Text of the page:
There is no dancing in it. It is sung by two people—a man and a woman. The singing is the main thing in it. The proscenium opening was 12 feet by 30 feet. There were three elements in the setting. As seen from the audience, there was a red disc about 30 inches across, left centre. Near the left edge there was a vertical rectangle, 3 feet by 10 feet, standing on the floor. Towards the right, there were two 7 foot steel hoops at right angles on a horizontal spindle, with a hook one end and a pulley the other, so that it could be rotated in either direction, and raised and lowered. The whole dialogue was divided into three parts: 9, 9, and 18 minutes long. During the first part the red disc moved continuously to the extreme right, then to the extreme left (on cords) and then returned to its original position, the whole operation taking 9 minutes. In the second section there was a minute at the beginning with no movement at all, then the steel hoops started to rotate toward the audience, and after about three more minutes they were lowered towards the floor. Then they stopped, and started to rotate again in the opposite direction. Then in the original direction. Then they moved upwards again. That completed the second section. In the third, the vertical white rectangle tilted gently over to the right until it rested on the ground, on its long edge. Then there was a pause. Then it fell over slowly away from the audience, face on the floor. Then it came up again with the other face towards the audience; and that face was black. Then it rose into a vertical position again, still black, and moved away towards the right. Then, just at the end, the red disc moved off to the left. The whole thing was very gentle, and subservient to the music and the words.

For a couple of years in Paris I had a small ballet-object, built on a table with pulleys at the top of a frame. It was possible to move coloured discs across the rectangle, or fluttering pennants, or cones; to make them dance, or even have battles between them. Some of them had large, simple, majestic movements; others were small and agitated. I tried it also in the open air, swung between trees on ropes, and later Martha Graham and I projected a ballet on these lines. For me, increase in size—working full-scale in this way—is very interesting. I once saw a movie made in a marble quarry, and the delicacy of movement of the great masses of marble, imposed of necessity by their great weight, was very handsome. My idea with the mechanical ballet was to do it independently of dancers, or without them altogether, and I devised a graphic method of registering the ballet movements, with the trajectories marked with different coloured chalks or crayons.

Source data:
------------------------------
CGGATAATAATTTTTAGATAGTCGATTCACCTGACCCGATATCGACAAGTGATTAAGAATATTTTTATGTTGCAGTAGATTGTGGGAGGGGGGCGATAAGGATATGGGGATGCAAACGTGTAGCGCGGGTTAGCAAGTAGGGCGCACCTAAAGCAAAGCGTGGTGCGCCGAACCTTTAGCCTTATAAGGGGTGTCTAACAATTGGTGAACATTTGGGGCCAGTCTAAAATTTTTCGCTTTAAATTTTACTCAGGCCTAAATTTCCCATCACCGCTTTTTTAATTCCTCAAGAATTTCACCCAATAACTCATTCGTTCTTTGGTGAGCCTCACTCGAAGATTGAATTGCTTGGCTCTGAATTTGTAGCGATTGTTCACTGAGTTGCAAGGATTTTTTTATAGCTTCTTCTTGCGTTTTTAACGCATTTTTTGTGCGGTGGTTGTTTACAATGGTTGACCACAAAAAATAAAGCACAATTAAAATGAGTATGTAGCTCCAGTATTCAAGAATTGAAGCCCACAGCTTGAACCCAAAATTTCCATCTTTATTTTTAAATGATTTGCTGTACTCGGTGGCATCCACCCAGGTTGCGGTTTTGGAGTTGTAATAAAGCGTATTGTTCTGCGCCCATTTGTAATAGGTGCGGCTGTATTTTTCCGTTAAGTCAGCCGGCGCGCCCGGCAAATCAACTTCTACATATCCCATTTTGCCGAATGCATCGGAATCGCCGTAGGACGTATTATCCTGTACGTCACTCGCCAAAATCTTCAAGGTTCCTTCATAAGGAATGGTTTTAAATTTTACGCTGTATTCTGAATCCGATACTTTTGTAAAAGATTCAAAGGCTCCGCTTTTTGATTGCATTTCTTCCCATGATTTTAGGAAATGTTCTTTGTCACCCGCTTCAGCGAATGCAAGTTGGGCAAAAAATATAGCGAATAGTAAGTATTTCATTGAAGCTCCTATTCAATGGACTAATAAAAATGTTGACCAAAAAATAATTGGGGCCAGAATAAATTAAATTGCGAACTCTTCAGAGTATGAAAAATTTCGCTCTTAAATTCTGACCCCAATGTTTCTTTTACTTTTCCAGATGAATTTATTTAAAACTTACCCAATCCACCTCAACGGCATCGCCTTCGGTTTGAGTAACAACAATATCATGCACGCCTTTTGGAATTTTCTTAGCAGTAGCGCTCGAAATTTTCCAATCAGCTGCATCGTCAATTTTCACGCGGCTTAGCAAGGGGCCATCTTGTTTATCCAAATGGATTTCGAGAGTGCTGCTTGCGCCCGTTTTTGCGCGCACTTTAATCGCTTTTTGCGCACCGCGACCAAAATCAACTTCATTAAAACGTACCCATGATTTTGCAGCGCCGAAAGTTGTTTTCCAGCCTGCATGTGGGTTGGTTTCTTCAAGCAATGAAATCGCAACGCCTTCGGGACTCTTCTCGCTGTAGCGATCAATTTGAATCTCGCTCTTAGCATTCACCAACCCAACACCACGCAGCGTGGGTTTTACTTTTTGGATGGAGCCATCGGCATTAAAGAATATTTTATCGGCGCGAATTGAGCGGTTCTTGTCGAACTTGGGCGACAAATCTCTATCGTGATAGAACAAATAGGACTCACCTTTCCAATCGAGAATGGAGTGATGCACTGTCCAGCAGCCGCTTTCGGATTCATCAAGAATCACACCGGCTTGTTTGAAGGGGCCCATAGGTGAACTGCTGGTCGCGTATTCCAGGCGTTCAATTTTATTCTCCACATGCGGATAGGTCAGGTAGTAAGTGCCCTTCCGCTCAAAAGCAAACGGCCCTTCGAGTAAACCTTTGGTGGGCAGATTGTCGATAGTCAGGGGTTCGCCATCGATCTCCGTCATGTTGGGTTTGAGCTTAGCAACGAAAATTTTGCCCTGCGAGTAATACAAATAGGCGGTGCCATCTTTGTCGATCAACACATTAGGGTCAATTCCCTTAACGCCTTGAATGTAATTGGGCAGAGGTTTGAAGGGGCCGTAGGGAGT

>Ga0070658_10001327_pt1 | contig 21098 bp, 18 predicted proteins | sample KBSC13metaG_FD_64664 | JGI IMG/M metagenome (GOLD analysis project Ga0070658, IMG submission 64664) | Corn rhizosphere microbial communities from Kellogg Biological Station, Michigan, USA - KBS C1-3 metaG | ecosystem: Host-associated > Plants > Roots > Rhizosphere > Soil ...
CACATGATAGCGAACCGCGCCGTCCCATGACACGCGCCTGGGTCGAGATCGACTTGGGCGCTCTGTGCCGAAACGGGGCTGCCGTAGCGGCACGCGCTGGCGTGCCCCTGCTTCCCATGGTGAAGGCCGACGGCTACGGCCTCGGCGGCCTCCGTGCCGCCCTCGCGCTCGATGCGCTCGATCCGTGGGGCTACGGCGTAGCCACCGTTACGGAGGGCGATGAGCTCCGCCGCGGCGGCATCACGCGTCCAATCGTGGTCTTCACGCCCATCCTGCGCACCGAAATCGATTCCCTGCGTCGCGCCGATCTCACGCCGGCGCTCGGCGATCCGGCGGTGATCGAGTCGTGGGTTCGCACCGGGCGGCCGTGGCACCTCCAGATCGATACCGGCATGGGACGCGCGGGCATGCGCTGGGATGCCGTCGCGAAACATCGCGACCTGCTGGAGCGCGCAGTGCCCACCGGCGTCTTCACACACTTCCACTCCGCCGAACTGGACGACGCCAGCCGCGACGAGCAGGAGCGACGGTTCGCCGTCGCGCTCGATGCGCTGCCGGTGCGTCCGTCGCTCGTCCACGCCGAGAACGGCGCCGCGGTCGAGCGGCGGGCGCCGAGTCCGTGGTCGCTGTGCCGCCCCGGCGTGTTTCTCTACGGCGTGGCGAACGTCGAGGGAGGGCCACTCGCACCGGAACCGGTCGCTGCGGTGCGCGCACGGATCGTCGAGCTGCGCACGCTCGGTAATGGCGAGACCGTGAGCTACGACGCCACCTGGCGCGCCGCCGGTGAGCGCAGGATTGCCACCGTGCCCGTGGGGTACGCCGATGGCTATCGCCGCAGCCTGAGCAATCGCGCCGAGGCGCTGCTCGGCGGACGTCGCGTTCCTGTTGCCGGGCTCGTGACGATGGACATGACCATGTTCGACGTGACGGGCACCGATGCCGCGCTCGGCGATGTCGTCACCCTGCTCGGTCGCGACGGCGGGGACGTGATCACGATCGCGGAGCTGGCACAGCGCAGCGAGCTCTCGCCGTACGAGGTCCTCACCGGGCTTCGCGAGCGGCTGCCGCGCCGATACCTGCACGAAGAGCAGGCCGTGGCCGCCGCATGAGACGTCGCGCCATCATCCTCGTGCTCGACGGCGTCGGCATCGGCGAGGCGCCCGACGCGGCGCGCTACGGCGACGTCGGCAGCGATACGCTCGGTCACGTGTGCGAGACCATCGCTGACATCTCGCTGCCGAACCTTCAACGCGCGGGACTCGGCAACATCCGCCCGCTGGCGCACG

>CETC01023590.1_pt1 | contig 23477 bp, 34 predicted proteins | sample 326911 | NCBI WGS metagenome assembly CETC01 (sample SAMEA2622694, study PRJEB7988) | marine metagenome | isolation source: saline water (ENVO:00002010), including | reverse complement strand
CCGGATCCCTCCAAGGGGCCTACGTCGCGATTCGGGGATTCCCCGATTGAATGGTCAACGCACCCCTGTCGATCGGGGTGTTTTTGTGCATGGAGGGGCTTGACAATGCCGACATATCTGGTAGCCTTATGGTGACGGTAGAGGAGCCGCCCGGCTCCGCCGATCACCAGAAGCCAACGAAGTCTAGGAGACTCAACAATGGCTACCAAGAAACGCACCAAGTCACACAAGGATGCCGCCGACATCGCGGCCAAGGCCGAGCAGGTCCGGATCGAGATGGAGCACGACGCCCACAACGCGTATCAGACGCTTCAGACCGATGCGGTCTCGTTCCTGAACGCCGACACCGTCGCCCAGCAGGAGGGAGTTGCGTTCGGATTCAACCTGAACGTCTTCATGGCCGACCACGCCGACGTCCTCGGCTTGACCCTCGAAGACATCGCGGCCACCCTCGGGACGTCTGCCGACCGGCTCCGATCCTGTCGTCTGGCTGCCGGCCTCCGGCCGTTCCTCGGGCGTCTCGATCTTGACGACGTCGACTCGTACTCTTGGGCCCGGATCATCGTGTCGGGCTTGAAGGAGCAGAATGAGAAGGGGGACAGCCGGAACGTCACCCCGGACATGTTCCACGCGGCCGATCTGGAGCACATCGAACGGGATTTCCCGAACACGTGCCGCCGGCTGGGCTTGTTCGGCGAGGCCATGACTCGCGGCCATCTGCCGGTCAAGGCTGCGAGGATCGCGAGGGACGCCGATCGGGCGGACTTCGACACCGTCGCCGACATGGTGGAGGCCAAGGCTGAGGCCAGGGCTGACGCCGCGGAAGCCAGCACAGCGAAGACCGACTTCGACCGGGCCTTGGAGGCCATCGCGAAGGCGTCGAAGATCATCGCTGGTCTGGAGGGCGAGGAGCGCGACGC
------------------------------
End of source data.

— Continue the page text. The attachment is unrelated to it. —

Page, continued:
I have made a number of things for the open air: all of them react to the wind, and are like a sailing vessel in that they react best to one kind of breeze. It is impossible to make a thing work with every kind of wind. I also used to drive some of my mobiles with small electric motors, and though I have abandoned this to some extent now, I still like the idea, because you can produce a positive instead of a fitful movement—though on occasions I like that too. With a mechanical drive, you can control the thing like the choreography in a ballet and superimpose various movements: a great number, even, by means of cams and other mechanical devices. To combine one or two simple movements with different periods, however, really gives the finest effect, because while simple, they are capable of infinite combinations.

Featured Texts 39

Calder, Alexander. “Mercury Fountain.” Stevens Indicator, vol. 55, no. 3 (May 1938).


Sweeney, James Johnson. “Alexander Calder: Movement as a Plastic Element.” Plus, no. 2 (February 1939).


Calder, Alexander. “A Water Ballet.” Theatre Arts Monthly, vol. 23, no. 8 (August 1939).


Masson, André. “L’Atelier d’Alexander Calder.” Handwritten poem, 1942. Calder Foundation, New York.

Unpublished Document or Manuscript
Related Timeline
1937–1945 Public Commissions and the War

In 1937, Calder completed Devil Fish, his first stabile enlarged from a model. He received two important commissions: Mercury Fountain (1937) and Lobster Trap and Fish Tail (1939). His first retrospective was held in 1938 at the George Walter Vincent Smith Gallery in Springfield, Massachusetts, followed by another in 1943 at the Museum of Modern Art in New York.